Caroline Criado Perez covers extensive ground in Invisible Women: Data Bias in a World Designed for Men. Because the world offers her illustrations galore of how we exclude women from data. Then she turns around and explains what this means in everyday women’s lives. This is part feminist exposé, part social history, and part science journalism. If you believe the patriarchy is systemic, here’s all the ammunition you need to prove it in your next argument with a non-believer. 

Criado Perez covers cars that don’t fit, farm tools built wrong, and medical studies done only on men. She shows how lethal it is when doctors ignore women’s medical concerns. This bias also affects all kinds of caregiving, from universal (or not) childcare to elder care. And it includes all the years of caring in between. 

Even translation apps go wrong when they don’t account for the way languages gender words. And all kinds of women suffer bias based on excluded gender data in their careers. Criado Perez discusses the impact on female professors track towards tenure. She exposes wage differentials, as well as the way political candidates at all levels must overcome systemic bias based on incomplete data. 

On top of this, Criado Perez discusses the way faulty data creates bias in policing. This is especially important in cases related to violence against women. If this doesn’t make you mad enough, read her chapters on gendered data in refugee and disaster relief.

There are more examples, but this should be enough to offer you a window into this book’s scope.

My conclusions

Oh, the patriarchy. It is everywhere and it touches every part of women’s lives. If I didn’t believe it before, I do know. Thanks to Criado Perez and her extensive research and analysis.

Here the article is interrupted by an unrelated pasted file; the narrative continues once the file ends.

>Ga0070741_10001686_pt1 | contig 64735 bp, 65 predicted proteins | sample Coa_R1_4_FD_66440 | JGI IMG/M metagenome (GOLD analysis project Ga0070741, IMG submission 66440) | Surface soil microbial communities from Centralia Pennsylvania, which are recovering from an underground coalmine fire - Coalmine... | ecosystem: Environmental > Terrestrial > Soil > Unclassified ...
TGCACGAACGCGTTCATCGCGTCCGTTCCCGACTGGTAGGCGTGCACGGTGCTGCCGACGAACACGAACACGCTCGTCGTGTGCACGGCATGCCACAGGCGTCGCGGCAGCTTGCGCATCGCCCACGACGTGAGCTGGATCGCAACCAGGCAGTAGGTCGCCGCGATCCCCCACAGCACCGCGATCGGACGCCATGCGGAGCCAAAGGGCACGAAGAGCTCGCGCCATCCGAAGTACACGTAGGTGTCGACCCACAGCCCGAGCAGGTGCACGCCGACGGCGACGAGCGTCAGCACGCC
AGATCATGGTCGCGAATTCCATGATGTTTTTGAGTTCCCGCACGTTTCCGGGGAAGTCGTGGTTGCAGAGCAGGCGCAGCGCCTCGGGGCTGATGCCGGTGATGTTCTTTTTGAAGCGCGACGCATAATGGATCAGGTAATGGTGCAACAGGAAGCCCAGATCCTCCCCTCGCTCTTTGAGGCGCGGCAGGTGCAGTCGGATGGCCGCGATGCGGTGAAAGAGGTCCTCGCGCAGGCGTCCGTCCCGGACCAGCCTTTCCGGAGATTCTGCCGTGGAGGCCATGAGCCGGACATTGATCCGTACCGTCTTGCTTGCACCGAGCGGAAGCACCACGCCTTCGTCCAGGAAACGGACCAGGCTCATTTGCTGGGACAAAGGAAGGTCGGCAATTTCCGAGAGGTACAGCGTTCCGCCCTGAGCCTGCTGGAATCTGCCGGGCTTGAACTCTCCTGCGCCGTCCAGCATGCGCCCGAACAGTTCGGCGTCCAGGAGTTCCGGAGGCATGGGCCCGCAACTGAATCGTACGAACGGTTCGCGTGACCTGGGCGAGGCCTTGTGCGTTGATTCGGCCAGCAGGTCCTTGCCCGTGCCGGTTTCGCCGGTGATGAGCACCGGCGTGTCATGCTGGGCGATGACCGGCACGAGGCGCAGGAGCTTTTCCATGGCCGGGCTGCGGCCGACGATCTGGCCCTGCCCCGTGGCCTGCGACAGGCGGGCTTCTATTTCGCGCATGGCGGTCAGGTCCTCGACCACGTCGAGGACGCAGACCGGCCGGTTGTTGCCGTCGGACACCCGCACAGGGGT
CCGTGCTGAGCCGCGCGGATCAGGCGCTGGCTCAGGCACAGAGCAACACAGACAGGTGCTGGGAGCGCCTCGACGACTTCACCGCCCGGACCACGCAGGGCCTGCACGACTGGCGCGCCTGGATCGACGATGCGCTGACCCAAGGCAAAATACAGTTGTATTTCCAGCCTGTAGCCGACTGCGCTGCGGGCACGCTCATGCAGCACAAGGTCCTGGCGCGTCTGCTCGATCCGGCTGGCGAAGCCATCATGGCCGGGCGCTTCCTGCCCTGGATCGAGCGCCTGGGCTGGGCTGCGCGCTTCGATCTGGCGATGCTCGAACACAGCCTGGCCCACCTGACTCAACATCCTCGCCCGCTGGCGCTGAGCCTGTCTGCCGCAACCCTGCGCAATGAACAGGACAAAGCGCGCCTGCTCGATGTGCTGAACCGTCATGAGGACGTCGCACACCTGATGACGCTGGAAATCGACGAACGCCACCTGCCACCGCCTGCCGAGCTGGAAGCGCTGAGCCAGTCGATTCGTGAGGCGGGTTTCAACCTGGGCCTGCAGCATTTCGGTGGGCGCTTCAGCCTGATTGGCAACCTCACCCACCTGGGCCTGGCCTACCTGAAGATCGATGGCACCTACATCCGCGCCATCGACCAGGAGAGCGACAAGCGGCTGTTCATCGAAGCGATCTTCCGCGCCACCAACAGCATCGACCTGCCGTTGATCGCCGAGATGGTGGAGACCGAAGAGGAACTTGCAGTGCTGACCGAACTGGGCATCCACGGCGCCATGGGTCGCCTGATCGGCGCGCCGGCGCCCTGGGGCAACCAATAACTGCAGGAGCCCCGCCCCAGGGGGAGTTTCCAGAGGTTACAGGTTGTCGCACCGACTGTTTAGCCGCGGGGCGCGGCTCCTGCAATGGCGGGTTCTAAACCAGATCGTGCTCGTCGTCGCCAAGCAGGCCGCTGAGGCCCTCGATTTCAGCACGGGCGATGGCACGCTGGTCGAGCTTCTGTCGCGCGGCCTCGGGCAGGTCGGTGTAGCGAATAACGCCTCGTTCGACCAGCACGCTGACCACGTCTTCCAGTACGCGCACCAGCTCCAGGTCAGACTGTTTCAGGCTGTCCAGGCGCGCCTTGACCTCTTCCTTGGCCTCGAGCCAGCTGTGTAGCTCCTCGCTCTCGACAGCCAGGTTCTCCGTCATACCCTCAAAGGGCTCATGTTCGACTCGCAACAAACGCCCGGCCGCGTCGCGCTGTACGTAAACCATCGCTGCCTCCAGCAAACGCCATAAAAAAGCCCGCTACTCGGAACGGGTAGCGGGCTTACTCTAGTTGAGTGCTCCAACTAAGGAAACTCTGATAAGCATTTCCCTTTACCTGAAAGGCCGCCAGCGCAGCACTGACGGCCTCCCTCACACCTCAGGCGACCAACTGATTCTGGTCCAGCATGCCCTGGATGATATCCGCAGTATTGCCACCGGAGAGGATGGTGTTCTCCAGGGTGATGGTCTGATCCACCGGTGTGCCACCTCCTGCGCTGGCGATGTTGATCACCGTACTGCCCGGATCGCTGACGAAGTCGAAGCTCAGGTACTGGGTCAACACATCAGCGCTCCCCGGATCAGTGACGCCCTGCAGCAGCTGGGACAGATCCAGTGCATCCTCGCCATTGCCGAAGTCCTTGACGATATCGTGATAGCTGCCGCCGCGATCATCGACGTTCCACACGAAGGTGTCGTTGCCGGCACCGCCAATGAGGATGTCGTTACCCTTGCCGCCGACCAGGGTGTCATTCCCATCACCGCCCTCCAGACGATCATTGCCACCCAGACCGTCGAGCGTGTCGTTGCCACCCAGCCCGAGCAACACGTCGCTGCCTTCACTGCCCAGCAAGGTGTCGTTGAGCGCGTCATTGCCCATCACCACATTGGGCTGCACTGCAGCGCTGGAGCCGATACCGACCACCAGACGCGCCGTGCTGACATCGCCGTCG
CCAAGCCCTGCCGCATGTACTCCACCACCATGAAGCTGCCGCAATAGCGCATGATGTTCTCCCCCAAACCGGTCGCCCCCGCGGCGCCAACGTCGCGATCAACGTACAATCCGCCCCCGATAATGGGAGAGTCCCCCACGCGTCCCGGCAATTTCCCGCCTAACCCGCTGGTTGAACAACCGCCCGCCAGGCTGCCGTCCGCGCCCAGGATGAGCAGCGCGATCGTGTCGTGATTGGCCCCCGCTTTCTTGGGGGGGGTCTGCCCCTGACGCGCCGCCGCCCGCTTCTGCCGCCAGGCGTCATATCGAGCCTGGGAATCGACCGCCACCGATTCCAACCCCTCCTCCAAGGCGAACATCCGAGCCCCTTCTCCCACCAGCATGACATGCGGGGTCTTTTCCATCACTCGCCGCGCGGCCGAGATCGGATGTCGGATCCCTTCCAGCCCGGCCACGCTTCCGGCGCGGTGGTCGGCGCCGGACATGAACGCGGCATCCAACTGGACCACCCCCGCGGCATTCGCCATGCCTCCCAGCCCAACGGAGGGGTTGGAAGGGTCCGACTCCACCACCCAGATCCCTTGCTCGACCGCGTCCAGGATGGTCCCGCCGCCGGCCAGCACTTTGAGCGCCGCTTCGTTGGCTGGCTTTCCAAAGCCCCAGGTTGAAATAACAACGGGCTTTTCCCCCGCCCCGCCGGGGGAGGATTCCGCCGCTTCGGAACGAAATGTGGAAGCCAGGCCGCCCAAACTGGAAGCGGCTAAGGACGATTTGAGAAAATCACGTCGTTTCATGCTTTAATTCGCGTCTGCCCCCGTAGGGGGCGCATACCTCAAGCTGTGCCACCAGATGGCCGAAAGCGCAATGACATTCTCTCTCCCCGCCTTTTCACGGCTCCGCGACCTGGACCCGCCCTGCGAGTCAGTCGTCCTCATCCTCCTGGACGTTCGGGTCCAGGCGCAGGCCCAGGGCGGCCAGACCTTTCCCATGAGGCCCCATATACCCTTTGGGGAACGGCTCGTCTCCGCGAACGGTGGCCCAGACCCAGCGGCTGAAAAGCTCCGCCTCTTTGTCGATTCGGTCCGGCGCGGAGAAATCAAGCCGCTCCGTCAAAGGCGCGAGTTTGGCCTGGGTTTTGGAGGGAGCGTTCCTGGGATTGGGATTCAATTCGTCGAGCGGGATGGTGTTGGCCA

It all comes down to one fundamental principle. Anywhere there was or is inquiry or the gathering of knowledge, women are excluded or diminished. The historical precedent is strong. Fighting the ingrained bias is going to take all of us understanding the reality. This book is a good place to start, and Criado Perez plans a second volume for 2022. Sound like it has more of a blueprint for resistance.

On a side note: I didn’t love the audiobook narration by the author. While she certainly knows her material, it has lecturing overtones that make it hard to soak up all the details.

Invisible Women is alternately maddening and depressing. It gathers a tremendous variety of detailed information. Be ready to absorb as you read! I recommend this for every feminist reader.

Pair with The Yellow House by Sarah M. Broom for the disaster relief connection. Or try Rebecca Traister’s amazing Big Girls Don’t Cry: The Election that Changed Everything for American Women.  Another option is Doing Harm: The Truth About How Bad Medicine and Lazy Science Leave Women Dismissed, Misdiagnosed, and Sick by Maya Dusenberry.